3. Casablanca (1942)

A cynical expatriate American cafe owner struggles to decide whether or not to help his former lover and her fugitive husband escape the Nazis in French Morocco. I’m going to be honest: I have tried to start this article four times now. All because I have no idea what I want to say about the film Casablanca. It’s a film that I own. It’s a film … Continue reading 3. Casablanca (1942)

30. Apocalypse Now (1979)

A U.S. Army officer serving in Vietnam is tasked with assassinating a renegade Special Forces Colonel who sees himself as a god. As per usual with films about Vietnam, there is a lot to unpack here. Francis Ford Coppola’s Apocalypse Now begins with footage of bombs going off, destroying the landscape while the lyrics “This is the end, beautiful friend” plays, and that’s just where the … Continue reading 30. Apocalypse Now (1979)

36. The Bridge on the River Kwai (1957)

British POWs are forced to build a railway bridge across the river Kwai for their Japanese captors, not knowing that the allied forces are planning to destroy it. You know, I think the one thing that this film made me realize, more than anything, is that I have no grasp on how plastic explosives work.  Directed by David Lean and written by Carl Foreman and … Continue reading 36. The Bridge on the River Kwai (1957)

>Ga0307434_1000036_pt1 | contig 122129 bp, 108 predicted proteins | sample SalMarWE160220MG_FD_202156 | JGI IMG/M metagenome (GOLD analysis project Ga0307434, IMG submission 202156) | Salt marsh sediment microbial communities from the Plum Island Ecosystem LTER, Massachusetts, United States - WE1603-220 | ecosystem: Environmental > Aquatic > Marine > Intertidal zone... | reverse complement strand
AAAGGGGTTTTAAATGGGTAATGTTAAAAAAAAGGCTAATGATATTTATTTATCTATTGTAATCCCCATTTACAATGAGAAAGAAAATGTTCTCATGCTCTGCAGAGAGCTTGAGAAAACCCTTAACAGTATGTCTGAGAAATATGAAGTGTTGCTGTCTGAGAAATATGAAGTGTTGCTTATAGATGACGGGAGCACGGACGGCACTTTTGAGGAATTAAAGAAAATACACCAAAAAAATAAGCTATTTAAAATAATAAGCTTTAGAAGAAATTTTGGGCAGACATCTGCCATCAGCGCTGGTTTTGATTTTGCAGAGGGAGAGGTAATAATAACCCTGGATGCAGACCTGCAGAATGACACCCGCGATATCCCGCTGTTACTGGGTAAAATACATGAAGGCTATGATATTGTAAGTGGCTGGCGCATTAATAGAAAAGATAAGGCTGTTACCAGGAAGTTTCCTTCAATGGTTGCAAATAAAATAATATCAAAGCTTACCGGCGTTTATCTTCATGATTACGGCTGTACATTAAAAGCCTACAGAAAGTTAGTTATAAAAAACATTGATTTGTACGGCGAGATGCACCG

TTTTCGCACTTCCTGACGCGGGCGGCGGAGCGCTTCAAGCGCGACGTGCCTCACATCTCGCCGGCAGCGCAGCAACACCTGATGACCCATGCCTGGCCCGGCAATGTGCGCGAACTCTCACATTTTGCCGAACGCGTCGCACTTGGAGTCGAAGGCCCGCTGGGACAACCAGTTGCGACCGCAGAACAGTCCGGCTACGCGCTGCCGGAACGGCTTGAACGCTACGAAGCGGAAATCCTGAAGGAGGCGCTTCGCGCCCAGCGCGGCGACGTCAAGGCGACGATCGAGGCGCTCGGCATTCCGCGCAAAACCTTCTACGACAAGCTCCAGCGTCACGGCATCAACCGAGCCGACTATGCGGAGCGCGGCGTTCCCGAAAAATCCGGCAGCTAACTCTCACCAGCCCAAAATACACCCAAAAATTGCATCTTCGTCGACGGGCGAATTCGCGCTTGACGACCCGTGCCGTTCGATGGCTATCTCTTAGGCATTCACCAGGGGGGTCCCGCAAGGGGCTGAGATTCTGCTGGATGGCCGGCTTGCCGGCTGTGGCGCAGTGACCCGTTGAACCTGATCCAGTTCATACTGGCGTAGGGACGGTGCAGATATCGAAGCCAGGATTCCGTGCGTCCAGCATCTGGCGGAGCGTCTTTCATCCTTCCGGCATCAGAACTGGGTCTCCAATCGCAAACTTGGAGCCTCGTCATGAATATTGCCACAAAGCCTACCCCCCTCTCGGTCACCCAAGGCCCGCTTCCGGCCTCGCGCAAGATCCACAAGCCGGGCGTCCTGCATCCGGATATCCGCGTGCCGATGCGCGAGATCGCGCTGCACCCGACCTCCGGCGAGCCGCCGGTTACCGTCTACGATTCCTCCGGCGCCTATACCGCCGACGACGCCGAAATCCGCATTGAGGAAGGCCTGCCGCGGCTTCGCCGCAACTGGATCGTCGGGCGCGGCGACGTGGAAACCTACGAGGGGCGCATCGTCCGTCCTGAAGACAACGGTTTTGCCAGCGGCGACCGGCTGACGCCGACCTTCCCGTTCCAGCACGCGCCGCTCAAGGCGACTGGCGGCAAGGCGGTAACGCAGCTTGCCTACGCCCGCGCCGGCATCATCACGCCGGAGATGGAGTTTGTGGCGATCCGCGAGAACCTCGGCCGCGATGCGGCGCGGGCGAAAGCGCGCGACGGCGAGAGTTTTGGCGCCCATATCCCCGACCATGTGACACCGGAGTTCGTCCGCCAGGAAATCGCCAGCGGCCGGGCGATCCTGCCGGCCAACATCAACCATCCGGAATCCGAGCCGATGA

37. The Best Years of Our Lives (1946)

Three World War II veterans return home to small-town America to discover that they and their families have been irreparably changed. I so wish this film dove deeper than it does. The Best Years of Our Lives, directed by William Wyler and written by Robert E. Sherwood, only scratches the surface of what life for returning veterans.  All three veterans in the film are dealing with … Continue reading 37. The Best Years of Our Lives (1946)

39. Dr. Strangelove or: How I Learned to Stop Worrying and Love the Bomb (1964)

An insane general triggers a path to nuclear holocaust that a War Room full of politicians and generals frantically tries to stop. Stanley Kubrick brilliantly satirized the Cold War tensions between the US and Russia in Dr. Strangelove, a black comedy that he wrote, directed, and produced. Even more brilliant, he criticized the ridiculous idea of mutually assured destruction. The concept of mutually assured destruction, or … Continue reading 39. Dr. Strangelove or: How I Learned to Stop Worrying and Love the Bomb (1964)